Diner argues that Islam's cultural stasis is not due to the Muslim faith itself, but to the nature of the sacred it is infused with and that penetrates every aspect of life--spiritual and material. He reveals how the sacred in Islam suspends the acceleration of social time, hinders change, and circumvents secularization and modernity. Diner takes readers on an unforgettable intellectual journey, from today's global conflicts back into the distant past. He describes the Muslim encounter with the emerging West in early modernity, the challenges Western imperial expansion posed in the nineteenth and twentieth centuries, the time-suspending impact of Arabic as a sacred language, the prevention of print, the classical age of Islam with its dazzling heights of learning and culture--and much more. Diner traces an entangled perspective, combining the spiritual with the social, and the cultural with the political. Throughout, he draws our attention to the urgent need for secularization and modernization in Islam.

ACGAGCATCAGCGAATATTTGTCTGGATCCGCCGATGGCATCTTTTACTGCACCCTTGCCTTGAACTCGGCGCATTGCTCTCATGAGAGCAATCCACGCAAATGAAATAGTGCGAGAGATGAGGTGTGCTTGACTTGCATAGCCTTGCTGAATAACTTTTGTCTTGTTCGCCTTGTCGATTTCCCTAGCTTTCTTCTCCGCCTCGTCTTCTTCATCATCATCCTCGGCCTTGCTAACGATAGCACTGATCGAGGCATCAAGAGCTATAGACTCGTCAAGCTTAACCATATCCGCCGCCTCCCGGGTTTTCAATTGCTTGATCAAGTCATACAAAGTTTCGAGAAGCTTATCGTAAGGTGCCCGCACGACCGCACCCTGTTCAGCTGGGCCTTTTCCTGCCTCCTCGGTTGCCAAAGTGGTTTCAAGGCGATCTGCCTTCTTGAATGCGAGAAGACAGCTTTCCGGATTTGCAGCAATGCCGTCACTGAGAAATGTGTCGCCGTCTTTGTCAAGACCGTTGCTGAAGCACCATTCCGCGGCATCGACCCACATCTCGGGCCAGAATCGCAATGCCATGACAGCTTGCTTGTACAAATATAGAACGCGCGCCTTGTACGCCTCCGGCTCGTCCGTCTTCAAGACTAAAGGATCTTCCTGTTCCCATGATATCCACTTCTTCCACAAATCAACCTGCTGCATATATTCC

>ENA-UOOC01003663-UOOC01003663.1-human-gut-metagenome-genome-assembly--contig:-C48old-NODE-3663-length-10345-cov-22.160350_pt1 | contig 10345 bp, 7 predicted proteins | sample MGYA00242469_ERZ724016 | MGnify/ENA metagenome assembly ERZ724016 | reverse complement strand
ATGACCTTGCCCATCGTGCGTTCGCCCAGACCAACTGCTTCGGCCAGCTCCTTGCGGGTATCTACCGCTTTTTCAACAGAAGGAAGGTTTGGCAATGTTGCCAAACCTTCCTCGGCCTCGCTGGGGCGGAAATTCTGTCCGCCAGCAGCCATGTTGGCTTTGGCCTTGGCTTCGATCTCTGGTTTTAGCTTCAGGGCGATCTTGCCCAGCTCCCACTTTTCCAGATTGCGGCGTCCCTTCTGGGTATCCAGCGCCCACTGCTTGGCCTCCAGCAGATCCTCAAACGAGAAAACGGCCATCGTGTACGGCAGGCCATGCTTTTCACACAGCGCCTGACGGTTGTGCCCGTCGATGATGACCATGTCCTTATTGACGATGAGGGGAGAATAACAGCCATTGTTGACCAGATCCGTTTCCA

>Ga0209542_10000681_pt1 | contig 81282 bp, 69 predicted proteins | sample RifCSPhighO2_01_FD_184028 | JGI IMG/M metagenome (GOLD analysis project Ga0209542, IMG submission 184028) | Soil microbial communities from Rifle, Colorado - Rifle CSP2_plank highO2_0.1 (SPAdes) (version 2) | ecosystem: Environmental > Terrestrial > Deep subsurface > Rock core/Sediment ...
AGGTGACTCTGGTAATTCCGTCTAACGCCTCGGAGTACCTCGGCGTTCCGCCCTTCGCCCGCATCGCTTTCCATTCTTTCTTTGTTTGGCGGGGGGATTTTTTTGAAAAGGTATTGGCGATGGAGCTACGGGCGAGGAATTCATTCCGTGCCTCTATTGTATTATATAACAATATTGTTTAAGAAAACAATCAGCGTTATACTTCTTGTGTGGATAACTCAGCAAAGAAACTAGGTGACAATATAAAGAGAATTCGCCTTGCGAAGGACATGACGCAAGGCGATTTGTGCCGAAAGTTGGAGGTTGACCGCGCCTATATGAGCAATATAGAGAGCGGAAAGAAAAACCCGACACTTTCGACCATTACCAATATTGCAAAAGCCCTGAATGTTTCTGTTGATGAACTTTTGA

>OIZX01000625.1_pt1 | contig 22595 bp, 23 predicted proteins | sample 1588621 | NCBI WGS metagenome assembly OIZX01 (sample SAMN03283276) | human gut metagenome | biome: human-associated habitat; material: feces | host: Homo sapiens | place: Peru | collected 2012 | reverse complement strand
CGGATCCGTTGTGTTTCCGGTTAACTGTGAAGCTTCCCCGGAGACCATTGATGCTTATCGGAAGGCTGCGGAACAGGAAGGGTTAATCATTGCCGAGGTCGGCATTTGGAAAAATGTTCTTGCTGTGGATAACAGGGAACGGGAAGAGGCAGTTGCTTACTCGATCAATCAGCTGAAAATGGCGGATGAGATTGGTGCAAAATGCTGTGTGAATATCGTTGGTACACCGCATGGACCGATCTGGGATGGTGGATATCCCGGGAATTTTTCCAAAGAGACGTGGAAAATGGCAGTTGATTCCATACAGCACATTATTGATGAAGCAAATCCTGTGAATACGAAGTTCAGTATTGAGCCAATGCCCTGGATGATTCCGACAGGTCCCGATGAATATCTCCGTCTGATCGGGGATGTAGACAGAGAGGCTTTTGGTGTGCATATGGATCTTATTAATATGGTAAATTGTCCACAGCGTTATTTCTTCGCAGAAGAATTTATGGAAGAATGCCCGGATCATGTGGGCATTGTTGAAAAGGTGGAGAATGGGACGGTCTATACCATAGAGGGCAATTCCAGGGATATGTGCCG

The Muslim world is in crisis. Lost in the Sacred explains why.

Synopsis:

"Dan Diner's breadth of knowledge, capacity for clear and broad interpretation, and stylistic sovereignty will no doubt make this a classic in the field."--Anson Rabinbach, Princeton University

"A controversial but refreshingly un-Anglo-Saxon search for answers to some outsized questions."--Michael Cook, Princeton University

"Lost in the Sacred offers a broad synthesis on a key problem of the contemporary Middle East, hence of the world at large. It sets out to describe and account for a strange historical phenomenon: how is it that the Arab world so slowly changes--nay, came to some sort of a standstill? Diner handles the best sources and secondary literature with great skill and literary talent."--Rémi Brague, author of The Law of God

About the Author